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"F2020" -- Newest Artwork

Updated: Jul 22, 2021

(Originally posted Apr. 7, 2021 to my Artful Buddhist blog on Substack)


The title of my latest drawing it is “F2020,” as in, “F*** 2020.”


I aimed for a piece that felt like a symbolic representation of 2020, a year with unconscionable levels of death, disinformation, misinformation, science-denial, outlandish conspiracy theories, and other mind-boggling absurdities, many emanating from the former administration in D.C.


In a word, it was all about the spin.


My drawing has plenty of spinning in it. (Check on the WIP pics)




[“F2020” @jeffbrackettart — 19x27 unframed; ink on smooth Bristol]


Apart from the overt political message, it seeks to convey a sense of the chaos that was 2020. As such, it is an illustration of tension-filled responses to a year dominated by a global pandemic.


The symbolism is plain: Red for Republicans and Blue for Democrats.


And the thorn-like protuberances show their more entrenched, or rigid, views.


Each color includes segments that appear uniform, projecting an internal agreement, even if never fully realized. Plus, the Red and Blue lines interweave at times, but they don’t blend and form a shade of purple.


The purple is separate, and drawn differently. The color stands for the so-called moderates and/or independents, which functions in the composition of the drawing as a mediator of sorts. It weaves about, yet never “tangles” or “clashes” with another color. In that sense the depiction of the “purple moderates” stands in stark contrast to the red and blue, which seem at times to be in a constant struggle with each other.


[close-up, lower-right portion, @jeffbrackettart]


I aimed to create a piece that was frenetic, intense, troubling, unsettling, filled with tension and chaos, all the while also feeling “under control.” As such, it was intended to allure and repel simultaneously.


Yet the art also points to the promise of hope amidst the backdrop of the chaos: the glimmers of hope are represented via the clearly delineated lines, or stripes, and the appearance of unity they appear capable of producing. Note, I say capable of, rather than suggesting that this is what they actually do (in the drawing).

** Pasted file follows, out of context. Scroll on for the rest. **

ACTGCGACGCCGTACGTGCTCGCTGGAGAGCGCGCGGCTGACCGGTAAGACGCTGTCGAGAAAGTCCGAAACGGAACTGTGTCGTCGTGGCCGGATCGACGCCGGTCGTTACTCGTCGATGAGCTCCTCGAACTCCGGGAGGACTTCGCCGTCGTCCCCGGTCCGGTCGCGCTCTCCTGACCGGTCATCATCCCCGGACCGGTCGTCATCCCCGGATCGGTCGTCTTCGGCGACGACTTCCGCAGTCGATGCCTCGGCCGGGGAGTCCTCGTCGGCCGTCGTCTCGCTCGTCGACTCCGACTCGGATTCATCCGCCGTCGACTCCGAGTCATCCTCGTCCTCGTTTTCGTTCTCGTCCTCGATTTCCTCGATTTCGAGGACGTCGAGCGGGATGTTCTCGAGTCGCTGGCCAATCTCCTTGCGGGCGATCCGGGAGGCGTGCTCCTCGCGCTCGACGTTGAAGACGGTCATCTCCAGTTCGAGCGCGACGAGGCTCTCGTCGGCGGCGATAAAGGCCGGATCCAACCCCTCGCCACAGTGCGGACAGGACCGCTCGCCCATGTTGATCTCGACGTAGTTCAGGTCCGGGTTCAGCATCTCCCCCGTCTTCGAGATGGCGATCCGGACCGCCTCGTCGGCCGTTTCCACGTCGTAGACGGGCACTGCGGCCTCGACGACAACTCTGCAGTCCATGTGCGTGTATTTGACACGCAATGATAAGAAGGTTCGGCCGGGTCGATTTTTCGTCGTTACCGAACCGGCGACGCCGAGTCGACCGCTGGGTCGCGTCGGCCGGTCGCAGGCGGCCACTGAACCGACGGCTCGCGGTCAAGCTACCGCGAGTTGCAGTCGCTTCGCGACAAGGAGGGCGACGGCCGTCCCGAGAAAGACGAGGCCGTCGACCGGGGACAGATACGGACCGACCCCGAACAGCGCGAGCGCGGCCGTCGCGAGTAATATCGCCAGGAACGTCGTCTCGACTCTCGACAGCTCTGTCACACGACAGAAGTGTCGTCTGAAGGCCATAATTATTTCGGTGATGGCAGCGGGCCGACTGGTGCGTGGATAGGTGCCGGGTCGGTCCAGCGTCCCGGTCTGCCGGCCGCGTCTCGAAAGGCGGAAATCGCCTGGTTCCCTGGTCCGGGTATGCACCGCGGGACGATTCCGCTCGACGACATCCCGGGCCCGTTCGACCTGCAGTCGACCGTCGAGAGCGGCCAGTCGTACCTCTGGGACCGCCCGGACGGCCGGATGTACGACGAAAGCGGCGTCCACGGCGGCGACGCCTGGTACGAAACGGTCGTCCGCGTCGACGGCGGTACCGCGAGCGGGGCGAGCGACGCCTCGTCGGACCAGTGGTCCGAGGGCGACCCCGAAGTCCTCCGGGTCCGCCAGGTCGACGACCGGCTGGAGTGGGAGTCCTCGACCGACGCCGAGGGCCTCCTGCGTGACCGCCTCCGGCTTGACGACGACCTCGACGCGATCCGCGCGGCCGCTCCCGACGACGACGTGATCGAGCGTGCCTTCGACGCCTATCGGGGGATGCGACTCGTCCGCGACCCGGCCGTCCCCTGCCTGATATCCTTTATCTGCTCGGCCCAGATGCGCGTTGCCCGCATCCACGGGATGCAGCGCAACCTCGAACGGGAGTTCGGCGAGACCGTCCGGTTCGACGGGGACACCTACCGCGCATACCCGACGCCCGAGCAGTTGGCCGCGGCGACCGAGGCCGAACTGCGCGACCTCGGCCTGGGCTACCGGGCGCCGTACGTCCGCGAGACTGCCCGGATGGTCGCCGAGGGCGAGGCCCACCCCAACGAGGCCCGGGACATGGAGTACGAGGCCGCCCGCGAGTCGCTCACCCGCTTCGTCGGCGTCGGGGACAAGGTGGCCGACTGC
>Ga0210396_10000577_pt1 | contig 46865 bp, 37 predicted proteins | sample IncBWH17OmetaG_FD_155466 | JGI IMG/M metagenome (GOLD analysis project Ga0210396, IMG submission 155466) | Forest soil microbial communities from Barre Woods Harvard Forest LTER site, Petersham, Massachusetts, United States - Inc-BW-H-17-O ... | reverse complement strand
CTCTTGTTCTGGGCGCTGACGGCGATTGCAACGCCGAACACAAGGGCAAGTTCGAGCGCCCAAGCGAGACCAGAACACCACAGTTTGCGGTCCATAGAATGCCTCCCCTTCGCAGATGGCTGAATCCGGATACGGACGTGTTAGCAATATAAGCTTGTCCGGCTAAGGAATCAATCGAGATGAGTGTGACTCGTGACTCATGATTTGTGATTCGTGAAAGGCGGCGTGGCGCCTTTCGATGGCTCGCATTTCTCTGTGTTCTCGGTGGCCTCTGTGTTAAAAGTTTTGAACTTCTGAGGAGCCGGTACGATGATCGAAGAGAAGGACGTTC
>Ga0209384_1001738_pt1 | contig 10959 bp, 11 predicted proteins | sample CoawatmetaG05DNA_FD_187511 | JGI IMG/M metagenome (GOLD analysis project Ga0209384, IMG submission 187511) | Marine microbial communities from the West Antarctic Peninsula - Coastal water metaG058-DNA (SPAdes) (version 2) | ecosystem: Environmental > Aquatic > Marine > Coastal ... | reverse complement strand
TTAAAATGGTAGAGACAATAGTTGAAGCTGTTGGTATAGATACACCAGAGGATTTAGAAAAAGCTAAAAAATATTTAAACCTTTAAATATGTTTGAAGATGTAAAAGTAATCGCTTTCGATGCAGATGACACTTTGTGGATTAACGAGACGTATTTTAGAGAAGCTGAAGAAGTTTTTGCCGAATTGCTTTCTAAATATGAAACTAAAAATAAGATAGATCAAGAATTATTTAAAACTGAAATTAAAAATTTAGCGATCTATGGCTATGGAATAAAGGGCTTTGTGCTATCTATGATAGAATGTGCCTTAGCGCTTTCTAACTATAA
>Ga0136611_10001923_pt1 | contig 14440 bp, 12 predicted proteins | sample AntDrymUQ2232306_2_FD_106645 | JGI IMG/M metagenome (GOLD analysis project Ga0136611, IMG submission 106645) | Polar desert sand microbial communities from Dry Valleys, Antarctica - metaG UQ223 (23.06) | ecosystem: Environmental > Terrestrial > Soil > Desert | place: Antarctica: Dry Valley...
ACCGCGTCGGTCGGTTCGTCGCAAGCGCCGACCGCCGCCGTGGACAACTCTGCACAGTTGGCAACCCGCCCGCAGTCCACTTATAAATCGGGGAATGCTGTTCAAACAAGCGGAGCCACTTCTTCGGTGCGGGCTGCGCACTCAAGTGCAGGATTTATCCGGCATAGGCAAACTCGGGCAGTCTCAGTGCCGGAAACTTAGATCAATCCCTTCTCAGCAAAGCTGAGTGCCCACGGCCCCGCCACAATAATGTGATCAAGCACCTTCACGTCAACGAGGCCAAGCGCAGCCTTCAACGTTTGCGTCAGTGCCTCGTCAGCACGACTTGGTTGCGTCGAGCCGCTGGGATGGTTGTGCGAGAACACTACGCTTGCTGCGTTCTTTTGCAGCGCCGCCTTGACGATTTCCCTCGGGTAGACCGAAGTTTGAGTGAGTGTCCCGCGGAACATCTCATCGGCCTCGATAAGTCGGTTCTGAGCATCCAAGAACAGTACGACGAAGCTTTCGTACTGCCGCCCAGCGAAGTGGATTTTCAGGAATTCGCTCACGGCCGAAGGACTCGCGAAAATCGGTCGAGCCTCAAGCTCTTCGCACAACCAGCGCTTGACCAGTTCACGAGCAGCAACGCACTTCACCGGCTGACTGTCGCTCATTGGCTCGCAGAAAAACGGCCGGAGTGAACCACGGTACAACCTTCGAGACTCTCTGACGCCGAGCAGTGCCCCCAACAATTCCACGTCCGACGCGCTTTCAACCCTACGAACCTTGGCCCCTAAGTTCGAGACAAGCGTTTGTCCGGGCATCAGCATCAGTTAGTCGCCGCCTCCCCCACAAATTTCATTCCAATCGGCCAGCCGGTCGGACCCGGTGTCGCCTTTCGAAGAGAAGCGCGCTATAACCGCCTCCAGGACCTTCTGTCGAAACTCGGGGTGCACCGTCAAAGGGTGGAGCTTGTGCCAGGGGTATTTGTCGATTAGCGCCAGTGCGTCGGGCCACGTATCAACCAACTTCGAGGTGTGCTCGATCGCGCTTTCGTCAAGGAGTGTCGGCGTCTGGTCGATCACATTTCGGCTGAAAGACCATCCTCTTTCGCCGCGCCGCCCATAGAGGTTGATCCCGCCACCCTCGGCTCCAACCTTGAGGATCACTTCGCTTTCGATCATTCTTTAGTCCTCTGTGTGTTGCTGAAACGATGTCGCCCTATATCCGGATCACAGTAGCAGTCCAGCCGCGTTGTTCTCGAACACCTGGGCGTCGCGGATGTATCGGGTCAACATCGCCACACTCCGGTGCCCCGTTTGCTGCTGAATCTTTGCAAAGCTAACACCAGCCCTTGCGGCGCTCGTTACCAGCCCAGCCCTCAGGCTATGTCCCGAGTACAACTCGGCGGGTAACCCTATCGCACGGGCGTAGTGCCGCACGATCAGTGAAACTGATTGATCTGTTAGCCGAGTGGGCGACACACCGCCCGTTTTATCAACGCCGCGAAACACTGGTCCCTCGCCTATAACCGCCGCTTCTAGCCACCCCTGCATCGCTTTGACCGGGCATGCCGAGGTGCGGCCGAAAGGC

Plus, symbolically at least, the Red and Blue appear on the American flag, which symbolizes (in part) hope, courage, strength, unity, and more.


[close-up, upper-left; @jeffbrackettart]


I don’t want to go overboard with a forced interpretation of the symbols, though, since many of the color choices had more to do with creating balance in the composition, not politics.


Art is also a mode of inquiry. My work, then, asks questions.


In this instance, I’m asking whether this represents a viable interpretation of our country at this point in time. The asking itself implies other questions, like:


· Does it need to be this way?

· What might we aim to change?

· What are better ways for disparate voices and groups to work together?

· What are the personal and systemic causes of the discord and how might we address them?

· What is my role in all of this?

· How might I change?


Asking questions via art-making is not the same as offering solutions or the sole interpretation.


Viewers may see something completely different. I’d love to hear other interpretations.


Here are the title-suggestions I received when I asked online:


· Captured

· Dionysius

· The Tangled Webs We Weave

· Transit

· Bearded Iris

· Zebra Fish

· Lion Fish

· Colligation


I could see using any of these names.


Yet I also wonder how others would represent visually the themes I have in “F2020.”


How might you, for example, draw or paint them?


Or, what would you say if you wrote about the same themes in a creative piece?


How would it look if performed on stage?


How might you shape it into sculpture or some other 3D media?


As is patently obvious, “F2020” is overtly political.


Art always is.


So is religion.


If you are new to this blog, it’s a place where I describe how and why I am making my artwork, and how that intersects with my work as a religious studies professor who happens to have Asperger Syndrome.


Hence, I’m posting snippets of what will go into my larger book project, Zen and the Artful Buddhist: Asperger’s, Art, and Academia.

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